GREENFIELD – A false-confession expert received $4,000 for less than an hour of testimony during a murder trial earlier this year.
His bill comes as part of the nearly $56,000 taxpayers shelled out to cover the trial of a man accused of strangling a woman to death last year.
Local attorneys have tallied what they spent last summer in Hancock County Superior Court 1 while trying the murder case against 21-year-old Spencer Spielman of Greenfield, who was convicted of killing and robbing his friend’s mother and sentenced to serve 55 years.
In the past three years, five murder cases, including Spielman’s, have gone to trial. Expert witnesses in those cases cost the county an estimated $29,500, officials said.
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Spielman confessed to the murder after being questioned by police for about three hours, sharing with them intimate details of the case that detectives say only the killer would have known, according to testimony.
And the five-figure cost of his trial includes thousands to pay expert witnesses on both sides of the case.
Prosecutors paid about $3,000 to have a forensic scientists and a pathologist to tell the jury about DNA found of the victim’s body and injuries that killed her.
Spielman’s public defender, while trying to convince the jury his client’s admission was coerced by police, spent $4,000 to bring to Hancock County a professor from Massachusetts who specializes in the study of false confessions.
The $56,000 price tag for Spielman’s trial also includes daily pay for the 12 jurors who heard the case, along with filing and copying fees and $90 per hour compensation for Spielman’s public defender, John Merlau of New Palestine.
Merlau reported working about 520 hours in the roughly 10 months he spent assigned to Spielman’s case. He’ll receive a check for about $46,800 to cover the cost of that work.
It excludes the salaries of local prosecutors, judges and court staff who worked throughout the trial. They receive the same pay from the county regardless of what’s on the docket, and they do not collect overtime money for spending a longer-than-average day at the courthouse.
Spielman was arrested last year after he was found driving a car that belonged to his victim, 52-year-old Patty Dresser of Greenfield.
Dresser’s friends found her dead inside her home in the Cricket Reel subdivision in Greenfield late on Oct. 13, 2016. They immediately pointed to Spielman as a suspect, telling police he’d broken into Dresser’s home the day before she was killed.
Investigators believe that Spielman used the sash of a bathrobe Dresser was wearing to strangle her to death. He told them as much during an interview prior to his arrest, according to testimony.
But Spielman retracted the confession in the weeks and months that followed, and his attorney used the walk-back as the basis for his client’s defense.
Alan Hirsch, a career lawyer who now works as a lecturer at Williams College in Williamstown, Massachusetts, came to Indiana and testified during the case for less than an hour.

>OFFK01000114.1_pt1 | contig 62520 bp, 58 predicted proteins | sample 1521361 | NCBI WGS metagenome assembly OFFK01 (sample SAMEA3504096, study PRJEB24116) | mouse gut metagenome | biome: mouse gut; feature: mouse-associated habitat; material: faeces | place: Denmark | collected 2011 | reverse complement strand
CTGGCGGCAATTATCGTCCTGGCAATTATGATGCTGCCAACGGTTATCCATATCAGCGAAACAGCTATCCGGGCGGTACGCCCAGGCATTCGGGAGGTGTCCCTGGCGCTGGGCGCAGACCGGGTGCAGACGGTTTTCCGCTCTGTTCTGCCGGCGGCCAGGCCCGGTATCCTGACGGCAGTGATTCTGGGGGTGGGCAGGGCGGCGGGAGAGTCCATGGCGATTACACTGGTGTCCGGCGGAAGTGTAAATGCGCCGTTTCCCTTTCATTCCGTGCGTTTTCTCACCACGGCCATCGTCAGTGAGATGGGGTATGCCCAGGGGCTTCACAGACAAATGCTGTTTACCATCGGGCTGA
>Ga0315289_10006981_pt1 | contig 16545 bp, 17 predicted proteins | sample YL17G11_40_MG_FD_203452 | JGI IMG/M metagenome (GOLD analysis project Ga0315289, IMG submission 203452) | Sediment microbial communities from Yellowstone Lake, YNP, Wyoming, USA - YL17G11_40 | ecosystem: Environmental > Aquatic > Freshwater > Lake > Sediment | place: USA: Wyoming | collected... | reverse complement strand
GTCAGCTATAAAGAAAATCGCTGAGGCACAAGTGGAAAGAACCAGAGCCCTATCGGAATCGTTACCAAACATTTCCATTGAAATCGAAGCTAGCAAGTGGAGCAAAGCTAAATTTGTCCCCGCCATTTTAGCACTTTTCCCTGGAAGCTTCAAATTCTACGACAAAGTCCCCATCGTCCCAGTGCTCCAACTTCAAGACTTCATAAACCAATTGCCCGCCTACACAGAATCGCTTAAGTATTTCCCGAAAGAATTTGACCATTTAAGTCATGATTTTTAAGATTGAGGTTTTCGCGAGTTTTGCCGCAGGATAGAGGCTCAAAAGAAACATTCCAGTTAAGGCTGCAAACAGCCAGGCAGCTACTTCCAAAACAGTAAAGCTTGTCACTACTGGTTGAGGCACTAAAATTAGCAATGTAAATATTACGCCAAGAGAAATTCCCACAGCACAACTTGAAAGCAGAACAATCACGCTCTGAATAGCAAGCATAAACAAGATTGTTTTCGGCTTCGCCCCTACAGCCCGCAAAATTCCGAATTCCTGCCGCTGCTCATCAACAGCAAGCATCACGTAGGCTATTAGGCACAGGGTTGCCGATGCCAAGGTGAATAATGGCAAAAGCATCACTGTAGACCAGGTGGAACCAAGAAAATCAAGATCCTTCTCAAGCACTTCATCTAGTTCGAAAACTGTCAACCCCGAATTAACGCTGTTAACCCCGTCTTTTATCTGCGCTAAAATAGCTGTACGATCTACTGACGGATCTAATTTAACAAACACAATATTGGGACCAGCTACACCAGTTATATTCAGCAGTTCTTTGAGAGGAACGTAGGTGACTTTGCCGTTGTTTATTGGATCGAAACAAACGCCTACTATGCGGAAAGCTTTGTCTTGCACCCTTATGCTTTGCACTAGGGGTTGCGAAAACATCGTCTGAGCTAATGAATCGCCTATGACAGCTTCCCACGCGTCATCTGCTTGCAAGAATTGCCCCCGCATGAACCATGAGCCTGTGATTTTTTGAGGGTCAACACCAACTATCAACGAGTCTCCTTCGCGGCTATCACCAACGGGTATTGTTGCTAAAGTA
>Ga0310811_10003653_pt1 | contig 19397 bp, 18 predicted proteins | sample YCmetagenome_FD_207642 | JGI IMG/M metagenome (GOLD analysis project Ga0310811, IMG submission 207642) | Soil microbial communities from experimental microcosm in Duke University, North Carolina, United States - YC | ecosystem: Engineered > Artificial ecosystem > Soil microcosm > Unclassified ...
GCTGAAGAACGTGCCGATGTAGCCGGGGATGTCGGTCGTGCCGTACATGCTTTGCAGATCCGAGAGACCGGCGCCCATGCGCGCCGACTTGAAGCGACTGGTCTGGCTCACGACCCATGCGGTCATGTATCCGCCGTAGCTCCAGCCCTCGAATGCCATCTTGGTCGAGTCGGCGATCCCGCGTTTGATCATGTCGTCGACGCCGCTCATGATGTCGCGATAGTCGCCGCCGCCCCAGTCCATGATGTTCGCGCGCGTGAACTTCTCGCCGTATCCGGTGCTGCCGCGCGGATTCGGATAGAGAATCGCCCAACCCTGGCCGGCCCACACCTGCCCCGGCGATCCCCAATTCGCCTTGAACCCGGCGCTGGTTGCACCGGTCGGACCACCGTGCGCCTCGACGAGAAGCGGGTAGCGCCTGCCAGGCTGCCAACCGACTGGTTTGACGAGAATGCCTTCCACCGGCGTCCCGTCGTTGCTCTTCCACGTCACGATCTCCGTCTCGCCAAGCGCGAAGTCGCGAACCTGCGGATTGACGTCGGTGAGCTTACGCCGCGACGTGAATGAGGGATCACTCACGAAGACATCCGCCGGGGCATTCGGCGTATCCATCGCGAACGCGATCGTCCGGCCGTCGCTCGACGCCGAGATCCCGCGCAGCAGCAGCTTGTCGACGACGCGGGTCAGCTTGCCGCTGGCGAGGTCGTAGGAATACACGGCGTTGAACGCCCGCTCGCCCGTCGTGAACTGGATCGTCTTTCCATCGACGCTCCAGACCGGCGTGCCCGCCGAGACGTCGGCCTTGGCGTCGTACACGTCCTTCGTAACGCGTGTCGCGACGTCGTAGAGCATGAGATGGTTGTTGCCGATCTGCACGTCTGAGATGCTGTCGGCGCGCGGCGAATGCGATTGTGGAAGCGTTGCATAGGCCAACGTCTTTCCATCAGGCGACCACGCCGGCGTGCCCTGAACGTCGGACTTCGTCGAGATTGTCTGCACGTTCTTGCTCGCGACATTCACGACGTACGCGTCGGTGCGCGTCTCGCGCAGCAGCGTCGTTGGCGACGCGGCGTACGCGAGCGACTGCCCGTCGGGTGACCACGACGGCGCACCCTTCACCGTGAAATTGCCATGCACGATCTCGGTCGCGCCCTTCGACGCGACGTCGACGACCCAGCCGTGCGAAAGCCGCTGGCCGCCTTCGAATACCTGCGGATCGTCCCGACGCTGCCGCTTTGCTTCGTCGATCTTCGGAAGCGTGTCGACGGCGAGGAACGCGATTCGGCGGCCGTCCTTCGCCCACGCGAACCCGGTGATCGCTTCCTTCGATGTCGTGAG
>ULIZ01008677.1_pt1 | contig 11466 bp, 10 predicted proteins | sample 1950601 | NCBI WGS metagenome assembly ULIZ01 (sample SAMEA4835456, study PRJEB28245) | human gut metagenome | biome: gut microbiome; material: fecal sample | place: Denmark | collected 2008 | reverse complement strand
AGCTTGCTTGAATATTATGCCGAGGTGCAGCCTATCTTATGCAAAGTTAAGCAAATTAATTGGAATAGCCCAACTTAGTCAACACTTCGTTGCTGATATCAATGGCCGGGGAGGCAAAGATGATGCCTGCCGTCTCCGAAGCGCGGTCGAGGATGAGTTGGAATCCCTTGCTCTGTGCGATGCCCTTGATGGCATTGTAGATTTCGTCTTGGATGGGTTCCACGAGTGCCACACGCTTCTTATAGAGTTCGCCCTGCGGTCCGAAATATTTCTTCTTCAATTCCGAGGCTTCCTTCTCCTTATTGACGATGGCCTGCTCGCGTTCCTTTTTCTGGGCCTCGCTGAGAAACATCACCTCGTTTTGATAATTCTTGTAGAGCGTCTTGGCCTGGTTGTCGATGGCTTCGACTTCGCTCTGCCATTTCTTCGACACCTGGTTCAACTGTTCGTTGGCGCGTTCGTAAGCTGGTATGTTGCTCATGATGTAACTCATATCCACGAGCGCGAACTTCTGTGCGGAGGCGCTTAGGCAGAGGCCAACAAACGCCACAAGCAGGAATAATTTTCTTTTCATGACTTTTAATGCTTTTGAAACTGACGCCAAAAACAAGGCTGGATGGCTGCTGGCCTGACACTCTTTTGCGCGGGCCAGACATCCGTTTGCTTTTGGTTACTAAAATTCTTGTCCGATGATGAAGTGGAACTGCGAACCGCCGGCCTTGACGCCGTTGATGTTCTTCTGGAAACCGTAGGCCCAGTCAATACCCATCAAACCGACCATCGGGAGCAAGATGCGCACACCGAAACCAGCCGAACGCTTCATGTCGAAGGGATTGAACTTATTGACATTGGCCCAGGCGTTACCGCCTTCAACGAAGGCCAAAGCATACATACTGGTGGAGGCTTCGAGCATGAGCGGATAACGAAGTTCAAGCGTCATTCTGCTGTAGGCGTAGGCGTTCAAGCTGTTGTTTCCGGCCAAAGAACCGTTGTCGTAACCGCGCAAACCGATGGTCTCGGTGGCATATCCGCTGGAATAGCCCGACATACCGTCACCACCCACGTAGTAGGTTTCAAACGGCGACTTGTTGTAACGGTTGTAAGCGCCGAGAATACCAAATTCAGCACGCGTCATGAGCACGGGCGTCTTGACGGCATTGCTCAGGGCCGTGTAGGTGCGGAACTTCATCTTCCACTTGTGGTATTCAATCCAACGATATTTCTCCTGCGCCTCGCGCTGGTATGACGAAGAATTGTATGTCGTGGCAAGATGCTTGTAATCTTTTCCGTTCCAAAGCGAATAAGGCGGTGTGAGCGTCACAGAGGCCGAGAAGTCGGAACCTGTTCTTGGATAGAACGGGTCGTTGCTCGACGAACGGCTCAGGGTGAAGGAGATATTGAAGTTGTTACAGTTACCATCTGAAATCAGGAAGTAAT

He told jurors he has read extensively about wrongful admissions and has testified as a witness in trials across the country; Judge Terry Snow kept the man from giving an opinion on whether he considered Spielman’s admission to police a false confession.
To some, the cost of bringing in such experts on the taxpayer dime might seem like an extravagance, said John Apple, a Greenfield attorney who oversees the county’s public defenders. But the local lawyers assigned to counsel those who can’t afford to hire an attorney are required by law to mount the best defenses possible.
The sixth amendment guarantees all defendants a fair and speedy trial, and lawyers have to take advantage of whatever resources they can while helping uphold that right, Apple said. And whatever cost the process incurs, the county and its taxpayers are required to pay, he added.
If they don’t, the county can faces lawsuits that could end up being more costly than a jury trial, Apple said.
For example, in 2015 a group of Johnson County public defenders filed a lawsuit on behalf of six of their pauper clients, claiming the defendants were not receiving proper representation because the public defenders had caseloads that were too large for the attorneys to give proper time and attention to their cases. The lawsuit has yet to be settled.
Apple said he pays close attention to how much time local public defenders are spending of cases and how many cases they are taking on. He hopes this oversight ensures local defendants are getting the due process they were promised by the founding fathers.
Expert witnesses, like Hirsch, can carry a big price tag; but the testimony they give is typically an essential part of the case for both sides, Prosecutor Brent Eaton said.
During Spielman’s trial, the prosecutor’s office shelled out about $3,000 for experts, including a representative from the state’s forensic crime laboratory and a pathologist who conducted the autopsy of Dresser’s body.
The insight these experts give helps the jury better understand the evidence, Eaton said. Without it, their prosecutions wouldn’t be as successful, he said.